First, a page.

Chapter 1: The Inside Scoop of the School

Have you ever had students who refuse to do their work? How about boys who fight in the middle of class?

I’m sure you can think of a few in each group of classes you have had over the years. Well try and imagine the majority of 21 students saying “I don’t want to” or “You can’t make me” as well as about half of the class who argue or physically fight one another on a daily basis…

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This has been my life for the past MONTH while long-term subbing in a fourth grade class. Luckily, the office and counselors are on call, and know that this class is tough. But it has pushed me to my limits many times, and there isn’t much I can do. I was the main teacher in there for about 2 and a half weeks (while the actual teacher had surgery and recovered). And the principal seemed happy that I stopped kids from attacking each other, and they did some work in the mornings. It is an interesting idea that I am being complimented on keeping the class under control, rather than how well they are actually learning.

From being around the other teachers at the school, I have noticed that many upper elementary classes have some kids who refuse, and those teachers struggle to come up with management strategies to get those kids to complete work. The principal is overwhelmed and has asked them not to call the office for kids who simply won’t do the class work, so they feel unsupported as a staff at times. However, having a few tough students versus only a few hardworking students makes my side much more difficult. Even the other fourth grade teachers wonder how all the physical kids ended up in one class and were not separated out.

The regular teacher (Miss M) is back now, but only in the mornings so not to push herself too strongly – I am dealing with these kiddos in the afternoons and they are just a handful. We are trying to come up with rewards (that Miss M would give) based on their behavior in the afternoons with me, but the same students are ending up on the “naughty list” every day. Some of the kids have tried to alter the behavior because they know I am writing down what is going on during each subject; however, it isn’t make a huge impact on the learning that goes on in the afternoons.

Through the “Stories of a Fourth Grade Substitute,” you will be hearing the terrors I have endured over the past month and currently in this school. I will be doing a week by week breakdown of this long-term job. Look out for posts every few days (since I have a lot to cover) with the behavioral highlights!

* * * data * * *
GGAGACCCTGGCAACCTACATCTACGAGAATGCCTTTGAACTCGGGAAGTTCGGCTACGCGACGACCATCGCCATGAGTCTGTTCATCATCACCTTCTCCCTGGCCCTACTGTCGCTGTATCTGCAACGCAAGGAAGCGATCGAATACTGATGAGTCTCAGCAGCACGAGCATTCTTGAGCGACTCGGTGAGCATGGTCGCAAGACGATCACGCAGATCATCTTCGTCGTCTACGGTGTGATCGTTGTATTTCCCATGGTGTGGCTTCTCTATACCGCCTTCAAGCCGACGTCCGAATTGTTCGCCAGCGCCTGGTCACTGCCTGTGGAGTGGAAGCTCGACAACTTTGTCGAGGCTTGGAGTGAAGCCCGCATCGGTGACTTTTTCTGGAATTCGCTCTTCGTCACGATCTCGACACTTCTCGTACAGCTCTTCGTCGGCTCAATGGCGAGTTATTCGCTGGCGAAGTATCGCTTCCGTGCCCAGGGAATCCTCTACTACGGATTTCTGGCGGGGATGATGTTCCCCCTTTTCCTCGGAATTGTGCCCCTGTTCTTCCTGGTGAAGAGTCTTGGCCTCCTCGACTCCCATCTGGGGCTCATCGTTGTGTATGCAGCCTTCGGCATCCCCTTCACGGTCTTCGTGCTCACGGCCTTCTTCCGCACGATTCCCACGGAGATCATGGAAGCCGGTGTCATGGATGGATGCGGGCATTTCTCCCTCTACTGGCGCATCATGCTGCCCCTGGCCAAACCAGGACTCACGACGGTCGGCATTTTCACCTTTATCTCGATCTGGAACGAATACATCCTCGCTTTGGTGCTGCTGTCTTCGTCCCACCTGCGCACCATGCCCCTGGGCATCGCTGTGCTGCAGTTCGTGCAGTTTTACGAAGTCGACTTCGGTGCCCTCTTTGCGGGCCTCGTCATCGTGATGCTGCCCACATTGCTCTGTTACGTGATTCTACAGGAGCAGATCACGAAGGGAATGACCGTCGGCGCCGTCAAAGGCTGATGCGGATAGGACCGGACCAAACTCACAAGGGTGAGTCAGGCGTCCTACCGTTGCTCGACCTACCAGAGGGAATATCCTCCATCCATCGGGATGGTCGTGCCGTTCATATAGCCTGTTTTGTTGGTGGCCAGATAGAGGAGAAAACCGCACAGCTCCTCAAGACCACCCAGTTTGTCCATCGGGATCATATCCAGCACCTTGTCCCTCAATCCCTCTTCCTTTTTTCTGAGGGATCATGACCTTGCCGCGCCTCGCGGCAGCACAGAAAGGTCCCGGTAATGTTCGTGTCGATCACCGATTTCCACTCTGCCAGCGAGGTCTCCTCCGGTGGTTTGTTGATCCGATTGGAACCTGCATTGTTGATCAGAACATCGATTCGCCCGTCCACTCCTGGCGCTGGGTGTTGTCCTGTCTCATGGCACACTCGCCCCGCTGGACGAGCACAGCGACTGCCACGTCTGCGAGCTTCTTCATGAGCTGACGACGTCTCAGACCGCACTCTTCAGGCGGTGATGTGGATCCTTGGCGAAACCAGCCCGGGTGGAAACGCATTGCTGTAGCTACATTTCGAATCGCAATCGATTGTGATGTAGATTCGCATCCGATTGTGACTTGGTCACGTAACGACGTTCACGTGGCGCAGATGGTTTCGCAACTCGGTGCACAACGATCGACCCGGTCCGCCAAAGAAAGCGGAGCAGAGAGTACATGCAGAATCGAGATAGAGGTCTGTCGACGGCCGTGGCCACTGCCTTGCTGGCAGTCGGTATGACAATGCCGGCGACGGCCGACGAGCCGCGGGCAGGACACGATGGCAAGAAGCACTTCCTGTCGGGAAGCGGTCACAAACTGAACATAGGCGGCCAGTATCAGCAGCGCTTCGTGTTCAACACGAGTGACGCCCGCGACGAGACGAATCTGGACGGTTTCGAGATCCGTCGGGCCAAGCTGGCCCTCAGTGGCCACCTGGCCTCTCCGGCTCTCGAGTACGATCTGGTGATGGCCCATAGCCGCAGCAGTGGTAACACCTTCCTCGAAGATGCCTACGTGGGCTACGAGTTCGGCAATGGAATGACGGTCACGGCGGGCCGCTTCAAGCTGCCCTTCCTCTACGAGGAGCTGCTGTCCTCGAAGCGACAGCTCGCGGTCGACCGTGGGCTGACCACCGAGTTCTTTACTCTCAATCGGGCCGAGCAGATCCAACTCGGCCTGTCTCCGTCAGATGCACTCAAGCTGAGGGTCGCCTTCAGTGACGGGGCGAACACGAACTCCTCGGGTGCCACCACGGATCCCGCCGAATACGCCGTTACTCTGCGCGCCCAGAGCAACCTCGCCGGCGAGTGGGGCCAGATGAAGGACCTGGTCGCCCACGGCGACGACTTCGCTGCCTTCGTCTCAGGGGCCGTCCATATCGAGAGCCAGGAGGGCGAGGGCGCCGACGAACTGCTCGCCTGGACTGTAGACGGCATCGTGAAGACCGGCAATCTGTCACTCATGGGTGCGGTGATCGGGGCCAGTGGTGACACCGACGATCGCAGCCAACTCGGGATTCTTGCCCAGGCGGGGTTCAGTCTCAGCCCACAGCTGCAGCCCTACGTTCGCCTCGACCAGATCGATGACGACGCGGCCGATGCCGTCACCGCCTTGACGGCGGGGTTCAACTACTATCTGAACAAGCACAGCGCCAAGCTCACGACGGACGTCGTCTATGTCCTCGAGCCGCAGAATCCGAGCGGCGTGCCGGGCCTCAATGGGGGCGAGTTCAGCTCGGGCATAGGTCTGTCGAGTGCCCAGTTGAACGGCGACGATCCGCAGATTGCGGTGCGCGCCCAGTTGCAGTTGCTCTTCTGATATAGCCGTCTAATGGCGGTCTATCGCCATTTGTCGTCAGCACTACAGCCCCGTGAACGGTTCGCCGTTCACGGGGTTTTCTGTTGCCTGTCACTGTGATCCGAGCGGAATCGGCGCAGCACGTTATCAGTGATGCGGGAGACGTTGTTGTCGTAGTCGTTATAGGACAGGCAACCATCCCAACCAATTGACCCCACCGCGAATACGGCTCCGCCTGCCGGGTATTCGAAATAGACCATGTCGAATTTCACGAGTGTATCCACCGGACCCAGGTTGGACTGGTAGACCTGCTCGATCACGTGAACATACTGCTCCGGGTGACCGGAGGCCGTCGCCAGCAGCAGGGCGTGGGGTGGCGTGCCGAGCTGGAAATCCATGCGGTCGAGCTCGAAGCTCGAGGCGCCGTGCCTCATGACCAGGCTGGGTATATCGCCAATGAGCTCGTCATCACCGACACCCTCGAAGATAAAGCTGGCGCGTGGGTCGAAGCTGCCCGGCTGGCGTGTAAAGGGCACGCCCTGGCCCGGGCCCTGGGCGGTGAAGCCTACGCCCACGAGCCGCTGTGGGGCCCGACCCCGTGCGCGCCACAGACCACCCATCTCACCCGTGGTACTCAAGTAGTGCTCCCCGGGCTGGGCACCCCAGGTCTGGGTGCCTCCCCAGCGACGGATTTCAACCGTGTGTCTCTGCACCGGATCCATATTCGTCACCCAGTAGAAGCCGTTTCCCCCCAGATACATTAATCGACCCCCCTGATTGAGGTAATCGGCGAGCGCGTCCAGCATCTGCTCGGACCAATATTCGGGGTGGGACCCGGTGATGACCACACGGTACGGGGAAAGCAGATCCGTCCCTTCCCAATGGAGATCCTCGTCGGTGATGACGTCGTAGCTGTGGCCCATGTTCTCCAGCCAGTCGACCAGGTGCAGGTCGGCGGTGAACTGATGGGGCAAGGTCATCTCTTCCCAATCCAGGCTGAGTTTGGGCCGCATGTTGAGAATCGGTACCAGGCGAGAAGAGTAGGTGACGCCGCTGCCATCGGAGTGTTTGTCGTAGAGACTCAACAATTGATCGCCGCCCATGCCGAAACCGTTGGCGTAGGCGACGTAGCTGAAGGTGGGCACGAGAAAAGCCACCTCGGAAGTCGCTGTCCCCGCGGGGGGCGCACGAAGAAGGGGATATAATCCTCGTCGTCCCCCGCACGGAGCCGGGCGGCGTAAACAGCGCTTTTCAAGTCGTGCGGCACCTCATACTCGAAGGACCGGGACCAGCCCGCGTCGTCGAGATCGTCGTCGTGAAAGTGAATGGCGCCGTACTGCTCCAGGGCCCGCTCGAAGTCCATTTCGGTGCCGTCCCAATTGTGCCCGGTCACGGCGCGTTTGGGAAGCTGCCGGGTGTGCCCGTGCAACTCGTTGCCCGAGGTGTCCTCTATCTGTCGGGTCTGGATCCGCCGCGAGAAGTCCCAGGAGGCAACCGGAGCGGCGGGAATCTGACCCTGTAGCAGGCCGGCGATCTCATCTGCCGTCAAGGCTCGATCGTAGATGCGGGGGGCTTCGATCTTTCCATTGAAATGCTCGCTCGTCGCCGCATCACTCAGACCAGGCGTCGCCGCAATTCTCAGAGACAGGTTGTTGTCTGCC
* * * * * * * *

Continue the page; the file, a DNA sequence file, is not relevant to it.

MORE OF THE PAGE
24 thoughts on “Chapter 1: The Inside Scoop of the School

  1. Hannah! Whew! You are in it. Hard because it was not you who set up the management system . I am not a fan of rewards or if punishing the whole class. I have found some success in rewarding those who follow rules and expectations with lining up first or arranging for some free time for their good choices. The tough ones are tough for a reason. A great educator named Michael Linsin just wrote a post- his blog is “smart classroom management.”!believe in it! And hang on ….believe it or not, you are getting a great education!

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    1. Thank you for your thoughts! I’ve been trying so many different things with these kids – and the other teachers at the school just say that this class listens to no one but Miss M (so it isn’t just me). Look out for lots of other tales from this class.

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  2. So sorry to hear of the disrespect these students are demonstrating. Makes me wonder what their home life is like. Sounds like you could spend your entire afternoon dishing out consequences but if the morning teacher and principal don’t support you then affecting change is nearly impossible. Good luck to you!!!

    Liked by 1 person

    1. Yes, most of the ones who struggle are in single-parent, foster homes, or very low-income households. And the actual teacher is trying her best but she has said they are her toughest group as well

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      1. Yes I have been venting it out to the other fourth grader teachers at this school during recess, and knowing that they deal with similar kids definitely helps me!

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      2. I am starting to realize how tough teaching can be, but knowing that there are some kids who you are helping is definitely worth it. Thanks for the pep talk!

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